NIFA employees vote to unionize on heels of USDA relocation

Employees at a second Agriculture Department subcomponent on Tuesday have overwhelmingly voted to unionize amid the agency’s plans to relocate the National Institute of Food and Agriculture and the Economic Research Service out of the national capital region.

NIFA employees voted 137 to 2 to unionize under the American Federation of Government Employees. The agency had determined that 180-to-185 NIFA employees were eligible to cast a ballot.

The NIFA vote came nearly a month after employees at the Economic Research Service also voted to unionize under AFGE.

About two dozen employees gathered in a small conference room at NIFA’s building near the Washington, D.C., waterfront. When representatives from the Federal Labor Relations Authority announced the final results, employees in the room cheered and joked that their vote tally nearly matched that of their ERS colleagues.

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ERS employees voted 138-4 to unionize in early May. Like ERS, NIFA’s bargaining unit will consist of professional and non-professional employees.

FLRA will issue a certification officially recognizing the NIFA bargaining unit within the next five days or so. At that point, the union has the official legal status as the exclusive representative of NIFA’s 185 bargaining unit employees.

“We will work with this group of employees just as we work with all USDA employees,” USDA Secretary Sonny Perdue said Tuesday in a statement to reporters. “I truly believe that the relocation of ERS and NIFA will help to fulfill USDA’s commitment to be the most effective, most efficient and most customer-focused agency in the federal government, allowing us to be closer to our stakeholders and to move our resources closer to our customers. Our commitment to the public and our employees is to continue to be transparent as we proceed.”

Peter Winch, a special assistant with AFGE who organized both votes for ERS and NIFA employees, said ERS union representatives are beginning to meet with agency management.

“We had a very good conversation about how they’re going to inform us about what their plans are,” Winch told reporters Tuesday afternoon. “They had a meeting at USDA headquarters last week, and our new union reps were invited there. We expect the same treatment from NIFA. We’ll continue our quest to get more information about these moves and how they’re spending money.”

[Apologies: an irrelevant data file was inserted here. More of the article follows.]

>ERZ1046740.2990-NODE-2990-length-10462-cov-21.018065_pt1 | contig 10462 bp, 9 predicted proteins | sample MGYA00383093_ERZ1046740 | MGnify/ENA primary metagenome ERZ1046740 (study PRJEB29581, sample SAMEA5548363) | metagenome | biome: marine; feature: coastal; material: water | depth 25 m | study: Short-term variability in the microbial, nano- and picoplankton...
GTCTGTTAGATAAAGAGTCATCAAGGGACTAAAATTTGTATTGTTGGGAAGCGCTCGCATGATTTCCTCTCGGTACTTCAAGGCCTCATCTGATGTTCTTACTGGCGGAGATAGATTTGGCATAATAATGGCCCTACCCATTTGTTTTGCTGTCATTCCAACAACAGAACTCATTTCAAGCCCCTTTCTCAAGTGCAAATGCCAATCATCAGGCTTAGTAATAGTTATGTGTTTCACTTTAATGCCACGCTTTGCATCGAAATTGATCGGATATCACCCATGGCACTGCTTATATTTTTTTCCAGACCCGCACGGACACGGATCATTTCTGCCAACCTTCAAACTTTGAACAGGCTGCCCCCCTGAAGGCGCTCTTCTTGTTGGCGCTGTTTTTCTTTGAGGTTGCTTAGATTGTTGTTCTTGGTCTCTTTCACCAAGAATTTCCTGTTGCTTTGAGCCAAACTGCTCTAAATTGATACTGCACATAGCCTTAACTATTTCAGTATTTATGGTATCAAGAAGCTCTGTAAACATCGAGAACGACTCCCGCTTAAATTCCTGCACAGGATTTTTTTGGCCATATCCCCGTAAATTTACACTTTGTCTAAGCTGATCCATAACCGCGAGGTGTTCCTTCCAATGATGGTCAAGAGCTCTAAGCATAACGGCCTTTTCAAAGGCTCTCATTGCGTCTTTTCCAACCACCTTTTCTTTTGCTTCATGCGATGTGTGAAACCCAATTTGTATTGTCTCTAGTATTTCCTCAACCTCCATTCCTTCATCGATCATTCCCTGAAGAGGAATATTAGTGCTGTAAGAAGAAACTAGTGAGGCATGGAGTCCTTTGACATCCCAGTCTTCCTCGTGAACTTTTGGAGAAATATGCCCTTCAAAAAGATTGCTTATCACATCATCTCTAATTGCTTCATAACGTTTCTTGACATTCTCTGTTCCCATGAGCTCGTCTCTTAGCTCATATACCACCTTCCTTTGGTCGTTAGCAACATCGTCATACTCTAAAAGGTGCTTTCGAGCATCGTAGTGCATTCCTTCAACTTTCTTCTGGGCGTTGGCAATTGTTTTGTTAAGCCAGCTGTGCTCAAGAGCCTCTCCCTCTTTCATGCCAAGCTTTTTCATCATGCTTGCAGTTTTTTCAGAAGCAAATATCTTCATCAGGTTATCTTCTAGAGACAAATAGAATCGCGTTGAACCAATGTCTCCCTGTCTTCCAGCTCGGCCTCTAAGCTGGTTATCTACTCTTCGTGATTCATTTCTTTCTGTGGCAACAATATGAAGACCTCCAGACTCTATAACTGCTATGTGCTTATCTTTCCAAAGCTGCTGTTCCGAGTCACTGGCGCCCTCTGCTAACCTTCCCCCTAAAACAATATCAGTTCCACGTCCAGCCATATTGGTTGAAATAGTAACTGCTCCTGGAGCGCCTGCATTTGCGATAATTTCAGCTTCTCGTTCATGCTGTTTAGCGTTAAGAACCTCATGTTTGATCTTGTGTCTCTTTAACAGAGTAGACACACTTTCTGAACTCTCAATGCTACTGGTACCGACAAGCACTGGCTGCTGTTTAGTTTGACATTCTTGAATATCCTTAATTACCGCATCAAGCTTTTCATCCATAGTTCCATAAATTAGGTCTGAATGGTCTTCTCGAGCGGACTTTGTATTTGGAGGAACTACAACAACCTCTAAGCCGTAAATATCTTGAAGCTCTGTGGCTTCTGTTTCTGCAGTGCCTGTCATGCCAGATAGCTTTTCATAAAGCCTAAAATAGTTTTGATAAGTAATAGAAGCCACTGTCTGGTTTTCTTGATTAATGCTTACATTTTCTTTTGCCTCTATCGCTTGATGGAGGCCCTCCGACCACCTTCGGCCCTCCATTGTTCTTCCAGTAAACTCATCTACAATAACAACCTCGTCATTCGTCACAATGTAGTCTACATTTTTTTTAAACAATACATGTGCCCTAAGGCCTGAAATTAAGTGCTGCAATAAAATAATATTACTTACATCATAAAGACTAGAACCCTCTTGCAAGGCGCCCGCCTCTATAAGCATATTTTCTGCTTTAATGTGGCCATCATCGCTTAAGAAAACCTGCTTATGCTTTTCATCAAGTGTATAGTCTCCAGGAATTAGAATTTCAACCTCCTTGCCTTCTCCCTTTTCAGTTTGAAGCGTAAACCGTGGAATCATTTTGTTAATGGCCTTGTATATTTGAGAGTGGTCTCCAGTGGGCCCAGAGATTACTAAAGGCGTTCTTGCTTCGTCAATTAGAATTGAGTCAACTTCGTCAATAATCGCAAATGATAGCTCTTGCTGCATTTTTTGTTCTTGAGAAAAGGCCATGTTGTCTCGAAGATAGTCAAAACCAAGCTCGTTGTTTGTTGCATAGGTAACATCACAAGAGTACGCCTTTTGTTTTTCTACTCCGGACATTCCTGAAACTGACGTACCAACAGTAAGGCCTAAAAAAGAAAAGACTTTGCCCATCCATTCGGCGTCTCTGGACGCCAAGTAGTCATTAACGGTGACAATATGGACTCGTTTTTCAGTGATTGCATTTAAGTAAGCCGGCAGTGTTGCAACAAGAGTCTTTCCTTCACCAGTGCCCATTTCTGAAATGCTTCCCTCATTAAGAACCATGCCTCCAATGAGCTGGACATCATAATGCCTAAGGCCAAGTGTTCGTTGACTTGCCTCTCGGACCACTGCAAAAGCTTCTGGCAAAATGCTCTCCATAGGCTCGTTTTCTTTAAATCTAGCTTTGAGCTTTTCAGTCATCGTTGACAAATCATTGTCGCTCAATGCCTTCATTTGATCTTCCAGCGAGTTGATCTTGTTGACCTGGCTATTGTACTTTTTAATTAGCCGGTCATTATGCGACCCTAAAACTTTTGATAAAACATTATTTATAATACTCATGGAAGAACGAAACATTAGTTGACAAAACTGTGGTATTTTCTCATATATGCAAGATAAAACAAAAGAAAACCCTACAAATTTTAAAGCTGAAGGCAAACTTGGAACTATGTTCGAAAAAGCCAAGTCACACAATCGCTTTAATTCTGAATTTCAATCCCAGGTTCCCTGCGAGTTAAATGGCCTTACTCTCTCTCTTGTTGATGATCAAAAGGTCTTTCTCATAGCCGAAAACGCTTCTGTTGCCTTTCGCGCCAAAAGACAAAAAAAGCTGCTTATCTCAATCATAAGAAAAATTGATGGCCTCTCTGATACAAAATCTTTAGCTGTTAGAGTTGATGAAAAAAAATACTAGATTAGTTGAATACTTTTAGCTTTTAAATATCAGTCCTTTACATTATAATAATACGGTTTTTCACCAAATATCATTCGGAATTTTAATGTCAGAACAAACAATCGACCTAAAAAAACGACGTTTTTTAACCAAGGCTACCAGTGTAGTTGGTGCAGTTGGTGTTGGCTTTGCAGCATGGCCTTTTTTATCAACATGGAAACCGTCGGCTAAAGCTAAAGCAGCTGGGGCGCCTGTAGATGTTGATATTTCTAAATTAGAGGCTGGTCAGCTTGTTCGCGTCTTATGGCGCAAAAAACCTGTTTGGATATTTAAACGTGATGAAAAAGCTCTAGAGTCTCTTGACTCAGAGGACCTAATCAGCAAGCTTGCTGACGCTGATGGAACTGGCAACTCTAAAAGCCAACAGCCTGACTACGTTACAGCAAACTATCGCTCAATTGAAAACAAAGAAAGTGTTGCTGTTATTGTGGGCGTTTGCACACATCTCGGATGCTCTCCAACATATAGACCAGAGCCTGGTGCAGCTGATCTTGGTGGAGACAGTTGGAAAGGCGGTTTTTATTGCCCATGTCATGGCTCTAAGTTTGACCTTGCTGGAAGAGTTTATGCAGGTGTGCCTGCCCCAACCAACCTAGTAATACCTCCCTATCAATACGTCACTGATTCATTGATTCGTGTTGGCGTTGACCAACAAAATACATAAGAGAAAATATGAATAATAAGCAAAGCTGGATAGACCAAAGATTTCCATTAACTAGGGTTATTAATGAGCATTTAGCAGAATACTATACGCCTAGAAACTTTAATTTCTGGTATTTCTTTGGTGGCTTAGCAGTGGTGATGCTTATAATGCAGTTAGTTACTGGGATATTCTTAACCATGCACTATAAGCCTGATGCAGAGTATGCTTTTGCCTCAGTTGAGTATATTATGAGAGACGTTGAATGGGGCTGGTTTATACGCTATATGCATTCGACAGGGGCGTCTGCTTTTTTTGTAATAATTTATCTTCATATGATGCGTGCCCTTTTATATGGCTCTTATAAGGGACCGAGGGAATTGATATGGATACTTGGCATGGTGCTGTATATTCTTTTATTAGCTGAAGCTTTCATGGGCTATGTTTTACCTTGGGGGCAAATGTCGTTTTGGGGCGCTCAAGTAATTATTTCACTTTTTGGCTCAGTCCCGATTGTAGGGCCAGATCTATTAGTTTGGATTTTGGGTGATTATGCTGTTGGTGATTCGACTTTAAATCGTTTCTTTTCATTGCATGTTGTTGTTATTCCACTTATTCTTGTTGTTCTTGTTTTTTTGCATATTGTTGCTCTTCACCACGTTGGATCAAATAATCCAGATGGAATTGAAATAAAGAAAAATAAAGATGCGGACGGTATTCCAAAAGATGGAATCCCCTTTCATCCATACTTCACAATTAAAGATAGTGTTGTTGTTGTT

Meanwhile, employees at NIFA’s grant office are scrambling to catch up on the work they missed from the 35-day government shutdown earlier this year. That, coupled with agency turnover, has forced NIFA to exhaust its overtime limit as employees work additional hours to issue grant funding to state and local entities, Winch said.

“They’ve had tremendous turnover as you’ve probably heard,” he said. “They are just stretched thin in the grant office. This kind of use of overtime is usually a sign of management in crisis.”

NIFA has a 26.4% vacancy rate with 88 open positions, according to a June 5 letter from Sens. Tom Carper (D-Del.), Gary Peters (D-Mich.) and Debbie Stabenow (D-Mich.) to Perdue and GSA Administrator Emily Murphy. ERS has 66 open positions, the senators said.

Nearly a dozen Senate Democrats have said they oppose USDA’s relocation, citing concerns with the department’s handling of the leasing process with the General Services Administration and impacts on the ERS and NIFA workforce.

Members of Congress have, in multiple ways, tried to block the USDA relocation through standalone legislation and provisions in a 2020 House appropriations bill. Next year’s spending bill, which the House Appropriations Committee advanced a few weeks ago, includes specific language prohibiting the relocation. It also denies USDA the funds it had requested for the move.

The department has told House members it will share a cost benefit analysis for the move only after it has chosen a final site for the USDA relocation. House Democrats, in particular, are frustrated with this approach.

Multiple sites in Indiana, the Kansas City region, and North Carolina’s Research Triangle are under consideration as “finalists,” as USDA announced last month. The department is also considering sites in St. Louis, Missouri; and Madison, Wisconsin; if the other locations don’t work out.

A final site announcement is supposed to be imminent.

“If they are having second thoughts, if they’re thinking about what they want to say given the huge turnout today and a month ago at ERS, that’s all for the best. They should look at what this means and give it some thought,” Winch said of the relocation decision. “I see a loud and clear message, and I hope Sonny Perdue sees it too.”

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